Andre chose and placed the terrain pieces which had a scattering of small woods and escarpments and a road system which would have a significant influence during the game.
With the dice deciding the 3 players for each size, allocated army, choice of table side and first deployment, first moves saw both armies advance to occupy key terrain features. The British deployment had placed all the ‘B’ class higher quality units in the centre and their missile troops on the left wing. However, the 12 units of warrior hordes were concentrated on their right wing along with 2 generals commanded by Steve. James, Tony and I deployed the Ottoman army in an unbroken line of bows to the front with the Ottoman cavalry under Tony’s command on the right-wing.
The Ottomans won the di roll for first move and slowly advanced the shooting line stretching to near both table edges. In response, Steve lead his massed hordes of fast-moving British warriors towards the extreme left of our line of advancing missile troops. Chris, in charge of the other British wing advanced to take possession of an 8 hex escarpment with 2 units of bow and units of ‘B’ class spears. From this position he could shoot down upon the Ottoman cavalry which could not attack the steep slope of the escarpment.
Within a couple of moves Steve’s warriors commanded by 2 generals had come within charge range of James’ azab archers on the extreme Ottoman left. If they turned our flank the Ottoman cavalry on the other wing would be to far away to offer any assistance. James had no option but to pull back and I started to move my infantry from the centre in support along with our hero general. This, in effect broke-up our advancing missile line and left our original battle plan in tatters!
Tony’s cavalry was engaged in a shooting battle with Chris’s archers on the ridge while keeping a check on the movements of Dave’s British chariots and cavalry in the centre, which were beginning to move against my now much weakened central infantry – Steve’s flank attack was dictating the course of the game!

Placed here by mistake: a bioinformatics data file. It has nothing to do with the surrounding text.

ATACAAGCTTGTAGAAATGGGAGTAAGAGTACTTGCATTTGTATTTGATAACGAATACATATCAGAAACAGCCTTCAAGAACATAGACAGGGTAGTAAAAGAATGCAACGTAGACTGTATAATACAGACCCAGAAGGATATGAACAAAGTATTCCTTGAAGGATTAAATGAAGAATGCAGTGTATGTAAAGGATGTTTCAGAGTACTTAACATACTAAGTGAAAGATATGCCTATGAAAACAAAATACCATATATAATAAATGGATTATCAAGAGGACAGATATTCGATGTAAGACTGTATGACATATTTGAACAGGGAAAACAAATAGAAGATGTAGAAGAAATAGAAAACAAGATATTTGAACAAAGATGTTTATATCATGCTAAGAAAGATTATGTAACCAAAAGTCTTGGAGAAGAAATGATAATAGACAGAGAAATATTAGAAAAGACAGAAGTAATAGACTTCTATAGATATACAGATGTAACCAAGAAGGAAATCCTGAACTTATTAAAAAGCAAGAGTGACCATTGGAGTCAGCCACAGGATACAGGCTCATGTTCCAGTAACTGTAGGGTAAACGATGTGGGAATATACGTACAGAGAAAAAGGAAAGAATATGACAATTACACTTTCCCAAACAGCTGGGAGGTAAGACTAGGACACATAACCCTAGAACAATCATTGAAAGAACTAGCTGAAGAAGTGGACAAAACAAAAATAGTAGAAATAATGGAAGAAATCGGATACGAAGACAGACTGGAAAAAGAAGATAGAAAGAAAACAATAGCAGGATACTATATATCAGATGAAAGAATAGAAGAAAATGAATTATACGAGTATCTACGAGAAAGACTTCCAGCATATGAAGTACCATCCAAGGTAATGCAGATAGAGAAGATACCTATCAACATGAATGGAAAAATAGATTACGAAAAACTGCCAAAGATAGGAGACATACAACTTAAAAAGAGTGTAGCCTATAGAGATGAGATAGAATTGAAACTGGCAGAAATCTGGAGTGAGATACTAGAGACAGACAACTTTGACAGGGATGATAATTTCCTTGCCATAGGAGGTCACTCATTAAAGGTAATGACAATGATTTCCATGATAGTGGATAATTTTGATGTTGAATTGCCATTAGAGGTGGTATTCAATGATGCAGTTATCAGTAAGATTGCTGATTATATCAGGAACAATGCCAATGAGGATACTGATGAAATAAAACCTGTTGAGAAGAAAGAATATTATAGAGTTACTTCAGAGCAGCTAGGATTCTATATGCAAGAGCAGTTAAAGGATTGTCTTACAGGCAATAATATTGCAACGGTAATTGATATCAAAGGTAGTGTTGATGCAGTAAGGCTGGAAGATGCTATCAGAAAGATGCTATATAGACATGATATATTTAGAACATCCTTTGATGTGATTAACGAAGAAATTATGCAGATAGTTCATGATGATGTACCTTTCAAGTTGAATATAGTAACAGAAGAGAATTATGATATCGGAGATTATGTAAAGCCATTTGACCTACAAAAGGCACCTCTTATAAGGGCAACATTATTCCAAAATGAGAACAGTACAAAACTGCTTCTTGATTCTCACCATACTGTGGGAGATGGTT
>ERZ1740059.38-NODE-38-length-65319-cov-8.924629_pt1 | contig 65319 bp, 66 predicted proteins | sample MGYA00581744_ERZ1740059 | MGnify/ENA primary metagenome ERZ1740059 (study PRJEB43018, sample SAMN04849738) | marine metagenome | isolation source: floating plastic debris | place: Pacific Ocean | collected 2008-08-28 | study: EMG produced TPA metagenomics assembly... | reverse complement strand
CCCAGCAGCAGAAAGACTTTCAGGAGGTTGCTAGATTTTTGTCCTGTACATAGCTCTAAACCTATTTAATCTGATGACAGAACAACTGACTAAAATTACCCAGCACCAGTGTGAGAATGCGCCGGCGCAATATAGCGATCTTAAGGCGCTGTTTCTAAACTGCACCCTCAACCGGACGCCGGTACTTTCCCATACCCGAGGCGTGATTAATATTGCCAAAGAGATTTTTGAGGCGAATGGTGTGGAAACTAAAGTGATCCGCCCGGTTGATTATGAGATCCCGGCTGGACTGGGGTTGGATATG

The initial assault by Steve’s warriors dispatched 2 units of azab archers. James and I requested help from Tony, who in response, sent 2 units of Akinci horse archers to bolster our much-troubled left wing. We needed to defeat the British warriors by shooting rather than fight hand-to-hand with these tough 6 stand units. Thankfully, the shooting disrupted a couple of lead units and bought us some much-needed time, which allowed us to bring more support units into the escalating carnage!
Although Dave had three units of Romano-British chariots able to charge the Ottoman weakened centre, a small wood, impenetrable to chariots, acted as safety barrier while the central infantry were displaced to the left fighting the British warriors. The Ottoman cavalry and British cavalry were at this point fighting hand-to-hand to gain control of the central crossroads. The ‘B’ class Brits, having suffered rounds of bow fire from the Ottoman cavalry now ‘got to grips’ with their ‘C’ class opponents and the losses mounted quickly on both sides.
Steve’s British warrior hordes on the left were, after an epic struggle, finally defeated with the loss of 2 generals. However, they had executed their allotted task admirably. They had stopped the advance of the Ottoman shooters, inflicted significant casualties, and pulled the Ottoman infantry so far from the central battle that it would take 3 or more tactical moves before they could offer any useful support to Tony’s embattled cavalry.
After, a couple more rounds of brutal hand-to-hand combat, recoiling and fleeing units on both sides had the effect of separating the 2 battered armies. Both were down to approaching half strength. The Ottomans still had 4 generals but had lost more than half their cavalry and missile troops. The majority of the remaining Romano-British units were all the best ‘B’ class units, very tough opponents for the ‘C’ class Ottomans. However, they were down to just 2 generals and in terms of points left on the table there was little difference between the two armies. Despite the usual after game bluster from the six players, all would except a draw as a fair outcome.
The Ottoman initial plan to advance in line and ‘shoot to death’ their British opponents was soon dashed by Steve’s warriors speedy attack on the extreme left. From then on, the Ottoman’s were reduced to crisis management as the British commanders dictated the course of the game. Even Tony, our supreme cavalry commander could find no way to ‘open the British can’ so to speak and credit must be given to strategic decisions of the British players.